In Burundi, against COVID, hygiene is the key
Curbing community transmission of COVID-19 has been a major factor in reducing the spread of the virus. Behavior change was significant to this
UNICEF, with the financial support of the German UNICEF Committee, conducted awareness raising activities, community engagement and integration of good hygiene practices in urban and peri-urban areas that were densely populated and therefore at high risk of infection.
Thus, community relays were trained in awareness activities to inform communities about the COVID-19 pandemic. Through door-to-door visits, and with updated information, these community relays encouraged nearly 3,500 households to adopt good hygiene practices.
We are in the commune of Kayorogo which comprises 29 hills. Here, for the training of community relays, each hill was represented by two women. Thus, a total of 58 women were trained on hygiene practices. They were then deployed to sensitize families. With determination, they were able to sensitize nearly 500 vulnerable households. Each household also received a hygiene kit consisting of 4 water storage containers, 2 buckets, 3 cups, 1 pack of 24 soaps and sanitary towels for families with teenage girls.
Jeanine Sifa is a community relay. She is 36 years old, married and mother of 10 children, including twins. She is one of the community relays trained on good hygiene practices who in turn sensitized vulnerable families. During the visits to the families, she makes sure that the family has understood the importance of having a hygienic behavior, not only in the toilets, but also for water conservation. During community dialogues, she emphasizes key moments to wash hands with soap.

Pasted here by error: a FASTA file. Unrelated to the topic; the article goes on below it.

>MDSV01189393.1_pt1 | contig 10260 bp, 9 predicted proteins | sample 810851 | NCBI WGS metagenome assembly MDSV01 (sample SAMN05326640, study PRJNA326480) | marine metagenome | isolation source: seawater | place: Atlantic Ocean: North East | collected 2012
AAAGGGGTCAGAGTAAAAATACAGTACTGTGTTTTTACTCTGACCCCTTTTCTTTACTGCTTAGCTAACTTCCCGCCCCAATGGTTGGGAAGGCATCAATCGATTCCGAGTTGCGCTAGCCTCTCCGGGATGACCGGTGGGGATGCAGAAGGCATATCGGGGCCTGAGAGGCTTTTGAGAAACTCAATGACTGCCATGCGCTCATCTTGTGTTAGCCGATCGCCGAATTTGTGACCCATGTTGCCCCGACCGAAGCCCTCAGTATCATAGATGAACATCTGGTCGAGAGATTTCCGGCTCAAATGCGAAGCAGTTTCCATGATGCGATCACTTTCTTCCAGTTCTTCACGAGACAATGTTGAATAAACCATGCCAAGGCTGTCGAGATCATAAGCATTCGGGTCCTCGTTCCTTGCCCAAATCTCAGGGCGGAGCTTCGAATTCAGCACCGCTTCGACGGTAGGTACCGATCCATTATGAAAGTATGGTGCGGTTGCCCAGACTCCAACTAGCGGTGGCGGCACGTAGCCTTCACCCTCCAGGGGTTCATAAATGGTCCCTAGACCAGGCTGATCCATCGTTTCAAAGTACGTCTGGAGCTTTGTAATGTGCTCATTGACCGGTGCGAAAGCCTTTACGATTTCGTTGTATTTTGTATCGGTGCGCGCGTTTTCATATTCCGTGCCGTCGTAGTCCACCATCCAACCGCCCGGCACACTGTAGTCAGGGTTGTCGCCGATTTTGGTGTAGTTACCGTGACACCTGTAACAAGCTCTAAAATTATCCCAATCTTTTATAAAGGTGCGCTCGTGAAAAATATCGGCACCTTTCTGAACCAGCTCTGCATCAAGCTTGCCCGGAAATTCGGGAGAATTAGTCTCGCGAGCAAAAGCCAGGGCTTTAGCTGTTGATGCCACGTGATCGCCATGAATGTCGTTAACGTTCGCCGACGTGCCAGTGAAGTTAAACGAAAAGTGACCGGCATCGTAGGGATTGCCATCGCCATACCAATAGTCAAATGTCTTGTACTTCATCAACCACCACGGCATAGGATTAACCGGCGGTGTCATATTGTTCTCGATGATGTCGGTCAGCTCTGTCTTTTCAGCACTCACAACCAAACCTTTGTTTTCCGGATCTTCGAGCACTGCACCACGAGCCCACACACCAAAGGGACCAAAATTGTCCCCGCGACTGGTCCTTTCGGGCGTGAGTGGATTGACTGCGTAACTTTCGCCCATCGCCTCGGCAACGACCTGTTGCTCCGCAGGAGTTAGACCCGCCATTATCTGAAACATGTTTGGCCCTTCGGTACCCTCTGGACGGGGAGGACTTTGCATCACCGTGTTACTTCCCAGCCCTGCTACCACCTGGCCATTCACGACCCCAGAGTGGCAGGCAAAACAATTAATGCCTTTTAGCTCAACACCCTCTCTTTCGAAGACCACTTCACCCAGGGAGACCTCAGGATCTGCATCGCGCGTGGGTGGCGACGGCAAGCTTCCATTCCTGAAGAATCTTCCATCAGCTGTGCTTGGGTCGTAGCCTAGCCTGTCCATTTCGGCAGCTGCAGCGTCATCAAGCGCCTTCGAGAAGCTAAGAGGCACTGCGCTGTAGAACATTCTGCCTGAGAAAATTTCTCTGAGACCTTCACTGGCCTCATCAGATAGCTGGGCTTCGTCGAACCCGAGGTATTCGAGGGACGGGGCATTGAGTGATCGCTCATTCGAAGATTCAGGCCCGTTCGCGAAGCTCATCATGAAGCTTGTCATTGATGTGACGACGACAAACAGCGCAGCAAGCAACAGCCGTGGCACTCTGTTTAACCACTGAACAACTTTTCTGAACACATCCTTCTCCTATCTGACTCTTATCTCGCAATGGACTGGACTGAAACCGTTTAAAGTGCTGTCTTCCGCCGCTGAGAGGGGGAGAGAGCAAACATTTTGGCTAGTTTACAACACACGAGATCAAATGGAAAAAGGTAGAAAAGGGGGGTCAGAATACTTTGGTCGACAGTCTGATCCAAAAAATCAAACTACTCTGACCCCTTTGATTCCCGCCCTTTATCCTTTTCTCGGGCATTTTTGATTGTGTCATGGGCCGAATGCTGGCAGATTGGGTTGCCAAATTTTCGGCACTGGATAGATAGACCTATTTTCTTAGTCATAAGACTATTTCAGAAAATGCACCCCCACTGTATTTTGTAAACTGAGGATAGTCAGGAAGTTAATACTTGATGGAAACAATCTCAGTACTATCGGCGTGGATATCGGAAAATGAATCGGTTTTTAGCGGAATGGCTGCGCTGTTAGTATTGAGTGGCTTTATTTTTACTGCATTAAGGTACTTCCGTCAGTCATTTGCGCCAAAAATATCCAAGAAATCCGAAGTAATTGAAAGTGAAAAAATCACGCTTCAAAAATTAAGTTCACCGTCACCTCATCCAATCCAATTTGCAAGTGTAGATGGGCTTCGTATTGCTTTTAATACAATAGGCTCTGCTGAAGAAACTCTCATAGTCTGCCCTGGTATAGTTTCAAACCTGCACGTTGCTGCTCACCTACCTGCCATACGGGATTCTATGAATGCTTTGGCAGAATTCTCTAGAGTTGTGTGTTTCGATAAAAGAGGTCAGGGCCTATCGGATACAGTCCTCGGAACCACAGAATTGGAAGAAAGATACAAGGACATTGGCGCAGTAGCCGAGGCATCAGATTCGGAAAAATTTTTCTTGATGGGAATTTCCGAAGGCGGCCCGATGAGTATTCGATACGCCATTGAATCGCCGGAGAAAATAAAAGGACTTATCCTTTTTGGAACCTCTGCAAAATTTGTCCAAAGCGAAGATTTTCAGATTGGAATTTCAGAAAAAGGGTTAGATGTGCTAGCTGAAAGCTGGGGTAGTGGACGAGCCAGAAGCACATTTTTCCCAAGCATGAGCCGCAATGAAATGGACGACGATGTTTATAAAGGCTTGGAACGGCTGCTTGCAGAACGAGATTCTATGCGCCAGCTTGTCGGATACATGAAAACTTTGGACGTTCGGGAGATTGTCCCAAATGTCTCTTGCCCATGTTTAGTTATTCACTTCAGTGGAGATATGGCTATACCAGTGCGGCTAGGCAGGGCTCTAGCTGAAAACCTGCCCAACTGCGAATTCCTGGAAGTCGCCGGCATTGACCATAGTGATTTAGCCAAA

"I use a worksheet and every time I visit a family, I compare the data to see if the household is changing, then I make recommendations to them and make sure that what has been taught is being applied. We have been working on habits, i.e. avoiding shaking hands, hugging, etc. With my colleague, we follow up on 19 households and we visit these 19 households every week”, explains Jeanine.
Judith Cishahayo, is a widow and mother of 4 children. She lives in the hill of Butéré . She is one of the vulnerable families who benefited from these awareness sessions.
With the awareness sessions, she understood that hygiene was very good for her, but also for the health of her children. With Jeanine's regular visits, even the children have come to understand that the basic rules of hygiene are important and very simple to apply. For example, they wash their hands systematically because there is now a hand-washing device at the entrance to her house. "I understood that good health starts with hygiene, hygiene is the key. Now that these hygiene practices have become a habit for me and my children, we systematically avoid giving hands and I am now very careful about my children's behavior. There is always soap and water. As for the cooking utensils, they are now well covered to avoid flies contaminating them with microbes".
Berthe Nzeyimana, a widow, lives in Butere hill. She has 4 children and 9 grandchildren. Her age? She doesn't know, but she likes the idea of being in her sixties.
One day, some community relays came to her house to sensitize her on the good hygiene rules, i.e. cleaning the latrines, putting water and soap in the toilets to encourage hand washing, among others. This has been very positive for her, as she admits that since she implemented the handwashing device, her grandchildren are not often sick anymore. " I didn't know that all these rules were important, but now I am informed and I am convinced of the effectiveness, because I already feel the impact on my family.”
The project also provided water and handwashing facilities in schools. Some schools have had their water points rehabilitated, while others have been connected to the existing water supply network. All of these measures helped ensure that students followed good hygiene practices during the COVID period.